Archive | Shalom From the Shabbat Lady

Seder planning offers many options, challenges

Posted on 08 March 2018 by admin

Dear Families,
It is time to begin planning for Passover (yes, I know Purim is barely over). The rush to the stores for favorite items will begin. We start gathering Diet Coke (a real essential in my family) the minute it hits the stores. The cleaning probably won’t start for a while although so much is last minute.
What about planning the Seder? Are you going to just bring out the same Haggadah as last year? Have you been looking for the Maxwell House Haggadah at the store, or are you going to try something new? There are so many options for Haggadot that it is a challenge to find the best one for your family.
One year for our second Seder, I brought out a rather offbeat Haggadah thinking my teenagers would love it. After about 10 minutes, they insisted I put it away (or throw it away) and go back to a more traditional choice.
There are many new ones out every year, including one called Please, Don’t Pass Over the Seder Plate. This Haggadah is great for young families.
For those of you willing to try my family method, here is the idea: We have a simple (and inexpensive) Haggadah that everyone has. Then everyone has another Haggadah (or two), and we offer different texts and commentary throughout the Seder. And we also have a few chumashim for us to look at the story of the Exodus. It is a little complicated and sometimes gets lengthy, but we have great discussions, lots of questions raised and lots of thinking and experiencing. Try it.
Now this doesn’t work as well when you have lots of young children unless, of course, you plan lots of games and activities for them. Also, important is to involve them in the questions and answers. The Four Questions are not the only ones for children to ask. Encourage them to come up with good ones.
Preparing for your Seder with young children requires lots of planning, but don’t forget to plan for the adults. You want it to be meaningful for the children but also for the adults. Plague bags with toys for each of the plagues are fun, but how do we teach our children that the plagues were bad? And then we must balance that with not scaring children; it is a challenge.
Begin now to plan your Seder so that the learning experience and meaningful memories happen for all ages. Then don’t forget that Passover is not over with the Seder. Keeping Passover in the traditional way is not something every family has done but it is a wonderful learning experience for young children (even when challenging for parents).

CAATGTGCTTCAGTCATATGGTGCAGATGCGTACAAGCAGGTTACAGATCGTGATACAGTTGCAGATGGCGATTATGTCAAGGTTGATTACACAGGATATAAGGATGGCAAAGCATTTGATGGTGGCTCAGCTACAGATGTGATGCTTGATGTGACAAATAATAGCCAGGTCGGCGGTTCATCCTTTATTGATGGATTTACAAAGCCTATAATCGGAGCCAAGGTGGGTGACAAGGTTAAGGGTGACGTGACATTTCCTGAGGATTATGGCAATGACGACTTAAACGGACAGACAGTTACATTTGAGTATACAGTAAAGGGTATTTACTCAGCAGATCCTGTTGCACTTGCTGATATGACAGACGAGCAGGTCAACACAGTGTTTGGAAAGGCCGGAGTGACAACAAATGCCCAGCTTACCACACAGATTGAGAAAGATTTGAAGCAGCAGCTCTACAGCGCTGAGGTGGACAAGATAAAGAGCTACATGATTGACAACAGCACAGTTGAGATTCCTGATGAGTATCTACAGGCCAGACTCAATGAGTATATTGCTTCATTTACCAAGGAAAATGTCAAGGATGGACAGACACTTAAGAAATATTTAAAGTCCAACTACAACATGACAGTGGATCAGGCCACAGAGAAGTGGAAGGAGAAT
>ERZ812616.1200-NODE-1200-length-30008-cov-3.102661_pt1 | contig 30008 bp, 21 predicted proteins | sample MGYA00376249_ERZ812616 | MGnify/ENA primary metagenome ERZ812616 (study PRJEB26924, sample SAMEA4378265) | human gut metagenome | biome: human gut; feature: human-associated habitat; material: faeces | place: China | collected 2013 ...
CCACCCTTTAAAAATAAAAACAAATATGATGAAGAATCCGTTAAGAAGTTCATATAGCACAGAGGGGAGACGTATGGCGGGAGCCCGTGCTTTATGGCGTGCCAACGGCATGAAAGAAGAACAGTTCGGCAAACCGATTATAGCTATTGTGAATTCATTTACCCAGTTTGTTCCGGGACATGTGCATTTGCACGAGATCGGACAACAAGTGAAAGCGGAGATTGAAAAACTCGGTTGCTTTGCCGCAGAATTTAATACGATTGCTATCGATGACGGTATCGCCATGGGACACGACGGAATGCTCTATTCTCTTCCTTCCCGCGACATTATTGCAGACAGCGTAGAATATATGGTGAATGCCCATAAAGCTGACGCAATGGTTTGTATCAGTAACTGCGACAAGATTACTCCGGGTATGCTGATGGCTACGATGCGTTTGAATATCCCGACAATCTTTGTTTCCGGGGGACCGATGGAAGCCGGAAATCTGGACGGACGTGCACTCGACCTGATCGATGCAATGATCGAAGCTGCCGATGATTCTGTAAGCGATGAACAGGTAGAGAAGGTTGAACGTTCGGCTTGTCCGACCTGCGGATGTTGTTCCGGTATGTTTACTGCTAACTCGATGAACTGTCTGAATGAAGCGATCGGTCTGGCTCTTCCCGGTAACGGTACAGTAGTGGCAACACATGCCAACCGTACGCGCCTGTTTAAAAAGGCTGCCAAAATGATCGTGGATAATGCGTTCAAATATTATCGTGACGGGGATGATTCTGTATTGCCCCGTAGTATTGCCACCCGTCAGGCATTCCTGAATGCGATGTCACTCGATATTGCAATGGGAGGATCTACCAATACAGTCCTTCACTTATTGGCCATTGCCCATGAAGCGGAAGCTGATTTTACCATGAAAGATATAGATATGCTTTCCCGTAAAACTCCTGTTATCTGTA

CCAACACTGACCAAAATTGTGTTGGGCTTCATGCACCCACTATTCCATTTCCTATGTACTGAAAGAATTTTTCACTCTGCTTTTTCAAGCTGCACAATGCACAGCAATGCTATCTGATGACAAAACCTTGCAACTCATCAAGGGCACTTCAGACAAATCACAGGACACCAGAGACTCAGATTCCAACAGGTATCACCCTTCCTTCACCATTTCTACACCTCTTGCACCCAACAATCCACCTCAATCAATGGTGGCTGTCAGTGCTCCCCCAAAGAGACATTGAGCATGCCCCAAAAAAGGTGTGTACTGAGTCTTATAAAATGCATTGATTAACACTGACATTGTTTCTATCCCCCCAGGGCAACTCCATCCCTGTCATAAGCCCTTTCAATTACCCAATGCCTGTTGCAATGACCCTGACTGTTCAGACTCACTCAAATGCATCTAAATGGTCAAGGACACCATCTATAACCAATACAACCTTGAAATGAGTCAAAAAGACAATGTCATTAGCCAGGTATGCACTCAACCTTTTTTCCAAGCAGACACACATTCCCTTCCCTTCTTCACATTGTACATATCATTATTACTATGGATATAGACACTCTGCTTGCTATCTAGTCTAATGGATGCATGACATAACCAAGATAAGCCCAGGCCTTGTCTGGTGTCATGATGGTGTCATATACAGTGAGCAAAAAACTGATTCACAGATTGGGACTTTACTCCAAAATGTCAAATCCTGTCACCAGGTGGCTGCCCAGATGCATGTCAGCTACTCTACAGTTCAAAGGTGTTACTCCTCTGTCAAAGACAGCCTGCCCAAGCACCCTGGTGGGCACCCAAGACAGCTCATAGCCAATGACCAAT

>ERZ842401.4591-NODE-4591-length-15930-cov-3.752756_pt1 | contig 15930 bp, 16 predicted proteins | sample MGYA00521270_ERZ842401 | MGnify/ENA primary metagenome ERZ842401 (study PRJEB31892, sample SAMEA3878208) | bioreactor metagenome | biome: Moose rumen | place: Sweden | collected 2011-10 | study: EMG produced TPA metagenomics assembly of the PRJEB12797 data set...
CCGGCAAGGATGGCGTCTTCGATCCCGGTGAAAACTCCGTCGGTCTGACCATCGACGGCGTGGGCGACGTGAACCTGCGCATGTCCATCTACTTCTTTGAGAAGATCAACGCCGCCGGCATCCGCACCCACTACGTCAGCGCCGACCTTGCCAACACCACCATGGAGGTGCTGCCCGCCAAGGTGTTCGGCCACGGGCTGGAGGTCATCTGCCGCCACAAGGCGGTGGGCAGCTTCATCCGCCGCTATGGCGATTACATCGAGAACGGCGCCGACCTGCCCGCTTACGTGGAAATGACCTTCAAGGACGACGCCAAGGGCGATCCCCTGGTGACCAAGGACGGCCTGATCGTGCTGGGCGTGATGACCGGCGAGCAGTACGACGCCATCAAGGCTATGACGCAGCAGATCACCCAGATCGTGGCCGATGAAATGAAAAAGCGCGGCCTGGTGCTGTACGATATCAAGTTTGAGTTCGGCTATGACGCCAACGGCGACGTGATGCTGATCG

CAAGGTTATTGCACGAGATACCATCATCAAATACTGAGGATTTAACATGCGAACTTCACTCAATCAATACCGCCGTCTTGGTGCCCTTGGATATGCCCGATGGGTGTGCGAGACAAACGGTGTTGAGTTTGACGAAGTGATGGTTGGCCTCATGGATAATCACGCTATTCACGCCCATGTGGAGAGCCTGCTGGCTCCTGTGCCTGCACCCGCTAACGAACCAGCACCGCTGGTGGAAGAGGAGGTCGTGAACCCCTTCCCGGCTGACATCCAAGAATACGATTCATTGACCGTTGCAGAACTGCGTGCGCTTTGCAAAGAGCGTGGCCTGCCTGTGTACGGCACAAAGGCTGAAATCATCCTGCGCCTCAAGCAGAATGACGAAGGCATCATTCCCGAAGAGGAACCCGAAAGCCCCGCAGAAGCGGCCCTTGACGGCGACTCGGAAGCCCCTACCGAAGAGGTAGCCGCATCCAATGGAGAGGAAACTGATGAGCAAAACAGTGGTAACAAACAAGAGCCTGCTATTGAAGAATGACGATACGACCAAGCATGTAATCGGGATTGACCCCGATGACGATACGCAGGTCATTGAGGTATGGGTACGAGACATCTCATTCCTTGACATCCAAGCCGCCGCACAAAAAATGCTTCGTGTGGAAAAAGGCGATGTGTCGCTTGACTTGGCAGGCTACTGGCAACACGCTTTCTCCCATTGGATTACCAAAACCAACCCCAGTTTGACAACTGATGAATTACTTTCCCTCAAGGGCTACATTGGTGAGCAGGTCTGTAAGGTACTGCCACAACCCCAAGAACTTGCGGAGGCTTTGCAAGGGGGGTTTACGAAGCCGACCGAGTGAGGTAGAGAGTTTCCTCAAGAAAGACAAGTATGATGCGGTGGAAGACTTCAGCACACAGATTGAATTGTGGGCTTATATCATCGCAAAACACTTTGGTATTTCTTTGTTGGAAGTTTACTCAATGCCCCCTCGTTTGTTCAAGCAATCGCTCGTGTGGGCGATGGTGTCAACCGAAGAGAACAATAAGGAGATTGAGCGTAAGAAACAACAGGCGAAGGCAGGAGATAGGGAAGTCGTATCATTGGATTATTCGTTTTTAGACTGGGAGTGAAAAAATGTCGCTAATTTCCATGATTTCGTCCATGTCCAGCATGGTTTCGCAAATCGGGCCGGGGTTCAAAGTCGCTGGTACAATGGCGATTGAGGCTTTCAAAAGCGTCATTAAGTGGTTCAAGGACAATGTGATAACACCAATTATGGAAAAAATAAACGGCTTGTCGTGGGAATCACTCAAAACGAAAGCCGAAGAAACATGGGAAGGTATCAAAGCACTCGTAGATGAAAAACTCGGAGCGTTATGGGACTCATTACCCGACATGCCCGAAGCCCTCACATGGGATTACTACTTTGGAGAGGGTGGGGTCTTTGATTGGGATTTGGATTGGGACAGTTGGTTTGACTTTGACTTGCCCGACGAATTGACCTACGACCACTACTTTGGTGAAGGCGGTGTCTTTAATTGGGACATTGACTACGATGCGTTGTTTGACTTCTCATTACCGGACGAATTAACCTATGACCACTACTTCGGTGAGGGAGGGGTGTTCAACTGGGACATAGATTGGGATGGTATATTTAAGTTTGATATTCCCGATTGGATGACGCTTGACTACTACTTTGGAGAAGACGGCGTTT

Start small; just eliminate bread and eat matzah. But even if you have always kept Passover traditionally, take the time for the discussion. Now that you can have almost everything (from rolls to cereal to tacos), the question becomes “Can you keep the law but lose the spirit of the law?”

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Patience is a virtue parents should teach children

Posted on 01 March 2018 by admin

Dear Families,
Dr. Charles Fay of Love and Logic says, “There are few greater gifts we can give our children than the ability to delay gratification.” The lesson is learned best when you are young instead of becoming adults who can’t wait to have things, so we buy now and then pay 17 percent interest on credit cards. Here are the “easy” steps:
1. Model patience and delayed gratification: Parents have to walk the talk.
2. Help your kids get plenty of patience practice.
3. Reward good waiting — and remember, the most powerful reward is when someone they love gives them a big hug and says, “I noticed that you waited so patiently in the store.”
Now what is the Jewish message? Well, we Jews are certainly known for our patience — look how long we have been waiting for the Messiah. In Hebrew, the word for patience is savlanut. It means patience but also tolerance. The root of the word is sevel, which means suffer, or sivlot, which are burdens. These are very interesting connections to this important concept. It is not easy to be patient, and often we do suffer and it feels like a tremendous burden. Patience is hard work.
The Love & Logic Journal ends the lesson on patience with this story:
“I recently witnessed an incredibly patient child getting on an airplane with her mother. This child was in her 50s. Her frail mother was in her 80s. This child patiently steadied her mother as she rose from her wheelchair and struggled to walk onto the plane. When they reached their row, this child patiently helped her mother into her seat, stowed her mother’s luggage, and made certain that her mother was comfortable.”
Let us remember that all things in life come full circle. Someday we will all move very slowly. At that time we will be thankful for the patience we showed our children.
Laura Seymour is the director of camping services at the Aaron Family JCC.

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Think about your words before hitting ‘send’ button